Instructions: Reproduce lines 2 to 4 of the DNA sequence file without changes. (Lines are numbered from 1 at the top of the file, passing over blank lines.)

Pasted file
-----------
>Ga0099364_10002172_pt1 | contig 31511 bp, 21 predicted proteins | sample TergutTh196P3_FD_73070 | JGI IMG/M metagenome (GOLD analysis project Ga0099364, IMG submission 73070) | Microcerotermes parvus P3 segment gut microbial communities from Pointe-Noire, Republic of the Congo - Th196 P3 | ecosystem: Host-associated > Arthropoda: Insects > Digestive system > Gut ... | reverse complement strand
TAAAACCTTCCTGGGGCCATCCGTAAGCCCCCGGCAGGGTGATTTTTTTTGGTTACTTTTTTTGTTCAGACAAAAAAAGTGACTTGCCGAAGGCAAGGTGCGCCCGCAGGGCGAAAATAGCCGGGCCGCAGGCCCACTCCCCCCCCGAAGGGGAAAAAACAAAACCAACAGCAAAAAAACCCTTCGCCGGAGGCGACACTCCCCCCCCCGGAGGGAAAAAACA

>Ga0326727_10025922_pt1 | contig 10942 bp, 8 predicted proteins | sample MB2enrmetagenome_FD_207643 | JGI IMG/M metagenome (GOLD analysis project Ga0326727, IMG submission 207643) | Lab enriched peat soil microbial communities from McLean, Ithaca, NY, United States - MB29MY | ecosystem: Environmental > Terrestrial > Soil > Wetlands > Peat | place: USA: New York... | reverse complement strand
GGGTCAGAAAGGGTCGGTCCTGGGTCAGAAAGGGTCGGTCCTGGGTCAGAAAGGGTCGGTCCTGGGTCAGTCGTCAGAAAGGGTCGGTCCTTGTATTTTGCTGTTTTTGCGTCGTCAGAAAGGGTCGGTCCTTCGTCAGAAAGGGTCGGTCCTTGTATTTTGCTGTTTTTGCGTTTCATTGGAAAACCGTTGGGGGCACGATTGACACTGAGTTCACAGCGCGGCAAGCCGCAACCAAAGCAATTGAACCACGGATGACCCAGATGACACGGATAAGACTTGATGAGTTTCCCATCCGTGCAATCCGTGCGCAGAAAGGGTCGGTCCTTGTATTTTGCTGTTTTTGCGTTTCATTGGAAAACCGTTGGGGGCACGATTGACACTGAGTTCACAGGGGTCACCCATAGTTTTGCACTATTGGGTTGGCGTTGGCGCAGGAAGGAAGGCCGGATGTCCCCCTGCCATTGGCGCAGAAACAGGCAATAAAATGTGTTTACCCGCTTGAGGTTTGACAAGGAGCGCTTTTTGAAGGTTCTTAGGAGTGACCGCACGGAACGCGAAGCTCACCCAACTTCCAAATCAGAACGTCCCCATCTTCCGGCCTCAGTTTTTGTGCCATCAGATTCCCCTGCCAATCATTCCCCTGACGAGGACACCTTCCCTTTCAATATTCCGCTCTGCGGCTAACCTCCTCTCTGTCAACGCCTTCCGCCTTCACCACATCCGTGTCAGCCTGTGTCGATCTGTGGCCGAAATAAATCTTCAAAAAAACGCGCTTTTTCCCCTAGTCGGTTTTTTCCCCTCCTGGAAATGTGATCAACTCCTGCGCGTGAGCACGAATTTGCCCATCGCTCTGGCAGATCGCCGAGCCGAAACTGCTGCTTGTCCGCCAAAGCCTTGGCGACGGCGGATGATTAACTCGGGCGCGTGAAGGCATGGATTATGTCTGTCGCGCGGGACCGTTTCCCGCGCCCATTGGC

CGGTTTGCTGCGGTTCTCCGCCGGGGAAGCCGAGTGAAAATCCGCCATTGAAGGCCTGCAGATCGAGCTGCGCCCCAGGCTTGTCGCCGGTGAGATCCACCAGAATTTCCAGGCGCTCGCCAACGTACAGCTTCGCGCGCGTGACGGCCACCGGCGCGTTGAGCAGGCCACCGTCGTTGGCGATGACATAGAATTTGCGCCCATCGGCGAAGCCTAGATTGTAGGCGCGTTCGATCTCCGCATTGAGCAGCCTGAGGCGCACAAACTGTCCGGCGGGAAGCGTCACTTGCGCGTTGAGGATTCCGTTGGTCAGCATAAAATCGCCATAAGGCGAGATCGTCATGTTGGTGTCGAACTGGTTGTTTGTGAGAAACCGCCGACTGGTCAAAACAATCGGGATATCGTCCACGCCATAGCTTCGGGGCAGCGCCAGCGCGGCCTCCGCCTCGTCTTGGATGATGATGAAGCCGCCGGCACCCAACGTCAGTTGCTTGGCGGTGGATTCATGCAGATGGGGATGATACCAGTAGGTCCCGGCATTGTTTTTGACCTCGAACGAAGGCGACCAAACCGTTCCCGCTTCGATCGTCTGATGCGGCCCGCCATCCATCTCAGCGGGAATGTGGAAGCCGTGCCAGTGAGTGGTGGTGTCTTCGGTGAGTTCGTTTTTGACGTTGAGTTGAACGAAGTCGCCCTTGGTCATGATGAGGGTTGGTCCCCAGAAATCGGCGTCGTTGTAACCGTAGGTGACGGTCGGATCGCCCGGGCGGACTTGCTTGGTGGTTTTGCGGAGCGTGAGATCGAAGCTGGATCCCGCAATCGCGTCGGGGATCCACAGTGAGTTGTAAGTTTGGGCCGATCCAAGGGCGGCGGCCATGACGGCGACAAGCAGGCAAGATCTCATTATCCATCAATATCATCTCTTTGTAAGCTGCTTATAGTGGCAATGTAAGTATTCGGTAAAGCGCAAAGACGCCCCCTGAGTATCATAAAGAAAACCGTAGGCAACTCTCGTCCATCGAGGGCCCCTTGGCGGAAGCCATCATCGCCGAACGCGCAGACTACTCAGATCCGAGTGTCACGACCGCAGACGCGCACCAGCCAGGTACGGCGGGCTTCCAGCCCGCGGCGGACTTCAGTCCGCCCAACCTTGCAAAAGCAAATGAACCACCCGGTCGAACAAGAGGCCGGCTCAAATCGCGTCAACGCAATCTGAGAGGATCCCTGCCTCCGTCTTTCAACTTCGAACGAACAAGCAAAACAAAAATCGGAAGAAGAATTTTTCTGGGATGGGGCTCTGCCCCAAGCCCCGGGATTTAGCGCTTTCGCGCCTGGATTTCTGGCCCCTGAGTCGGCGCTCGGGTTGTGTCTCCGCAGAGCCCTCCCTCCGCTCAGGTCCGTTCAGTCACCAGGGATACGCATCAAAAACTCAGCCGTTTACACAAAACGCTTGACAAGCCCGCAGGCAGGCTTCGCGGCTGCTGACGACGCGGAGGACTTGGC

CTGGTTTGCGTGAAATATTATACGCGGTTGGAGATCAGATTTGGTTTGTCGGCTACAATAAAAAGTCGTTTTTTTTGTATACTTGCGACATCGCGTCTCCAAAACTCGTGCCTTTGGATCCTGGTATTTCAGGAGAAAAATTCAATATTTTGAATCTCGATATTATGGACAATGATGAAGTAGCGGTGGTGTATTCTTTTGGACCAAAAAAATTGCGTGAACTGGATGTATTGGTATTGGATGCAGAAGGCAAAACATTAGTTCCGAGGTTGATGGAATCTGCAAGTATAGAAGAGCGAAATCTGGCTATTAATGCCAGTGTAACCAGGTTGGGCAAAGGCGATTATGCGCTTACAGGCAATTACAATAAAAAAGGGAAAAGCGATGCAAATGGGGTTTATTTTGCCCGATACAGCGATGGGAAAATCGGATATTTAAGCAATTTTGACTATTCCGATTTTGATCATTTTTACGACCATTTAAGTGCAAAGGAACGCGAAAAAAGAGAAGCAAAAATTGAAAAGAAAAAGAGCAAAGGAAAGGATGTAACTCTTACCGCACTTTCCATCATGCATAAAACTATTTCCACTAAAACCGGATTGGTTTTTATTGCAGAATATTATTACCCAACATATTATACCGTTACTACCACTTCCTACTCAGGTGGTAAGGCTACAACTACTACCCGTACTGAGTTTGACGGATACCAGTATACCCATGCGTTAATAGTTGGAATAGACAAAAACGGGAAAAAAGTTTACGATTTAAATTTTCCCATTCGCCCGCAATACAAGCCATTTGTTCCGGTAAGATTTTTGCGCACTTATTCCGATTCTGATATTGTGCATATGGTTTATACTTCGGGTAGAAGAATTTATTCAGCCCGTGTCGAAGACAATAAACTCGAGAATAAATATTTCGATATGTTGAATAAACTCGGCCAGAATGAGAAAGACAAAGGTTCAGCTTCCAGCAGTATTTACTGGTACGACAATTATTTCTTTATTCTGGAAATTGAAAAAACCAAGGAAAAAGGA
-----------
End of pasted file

TAAAACCTTCCTGGGGCCATCCGTAAGCCCCCGGCAGGGTGATTTTTTTTGGTTACTTTTTTTGTTCAGACAAAAAAAGTGACTTGCCGAAGGCAAGGTGCGCCCGCAGGGCGAAAATAGCCGGGCCGCAGGCCCACTCCCCCCCCGAAGGGGAAAAAACAAAACCAACAGCAAAAAAACCCTTCGCCGGAGGCGACACTCCCCCCCCCGGAGGGAAAAAACA

>Ga0326727_10025922_pt1 | contig 10942 bp, 8 predicted proteins | sample MB2enrmetagenome_FD_207643 | JGI IMG/M metagenome (GOLD analysis project Ga0326727, IMG submission 207643) | Lab enriched peat soil microbial communities from McLean, Ithaca, NY, United States - MB29MY | ecosystem: Environmental > Terrestrial > Soil > Wetlands > Peat | place: USA: New York... | reverse complement strand
GGGTCAGAAAGGGTCGGTCCTGGGTCAGAAAGGGTCGGTCCTGGGTCAGAAAGGGTCGGTCCTGGGTCAGTCGTCAGAAAGGGTCGGTCCTTGTATTTTGCTGTTTTTGCGTCGTCAGAAAGGGTCGGTCCTTCGTCAGAAAGGGTCGGTCCTTGTATTTTGCTGTTTTTGCGTTTCATTGGAAAACCGTTGGGGGCACGATTGACACTGAGTTCACAGCGCGGCAAGCCGCAACCAAAGCAATTGAACCACGGATGACCCAGATGACACGGATAAGACTTGATGAGTTTCCCATCCGTGCAATCCGTGCGCAGAAAGGGTCGGTCCTTGTATTTTGCTGTTTTTGCGTTTCATTGGAAAACCGTTGGGGGCACGATTGACACTGAGTTCACAGGGGTCACCCATAGTTTTGCACTATTGGGTTGGCGTTGGCGCAGGAAGGAAGGCCGGATGTCCCCCTGCCATTGGCGCAGAAACAGGCAATAAAATGTGTTTACCCGCTTGAGGTTTGACAAGGAGCGCTTTTTGAAGGTTCTTAGGAGTGACCGCACGGAACGCGAAGCTCACCCAACTTCCAAATCAGAACGTCCCCATCTTCCGGCCTCAGTTTTTGTGCCATCAGATTCCCCTGCCAATCATTCCCCTGACGAGGACACCTTCCCTTTCAATATTCCGCTCTGCGGCTAACCTCCTCTCTGTCAACGCCTTCCGCCTTCACCACATCCGTGTCAGCCTGTGTCGATCTGTGGCCGAAATAAATCTTCAAAAAAACGCGCTTTTTCCCCTAGTCGGTTTTTTCCCCTCCTGGAAATGTGATCAACTCCTGCGCGTGAGCACGAATTTGCCCATCGCTCTGGCAGATCGCCGAGCCGAAACTGCTGCTTGTCCGCCAAAGCCTTGGCGACGGCGGATGATTAACTCGGGCGCGTGAAGGCATGGATTATGTCTGTCGCGCGGGACCGTTTCCCGCGCCCATTGGC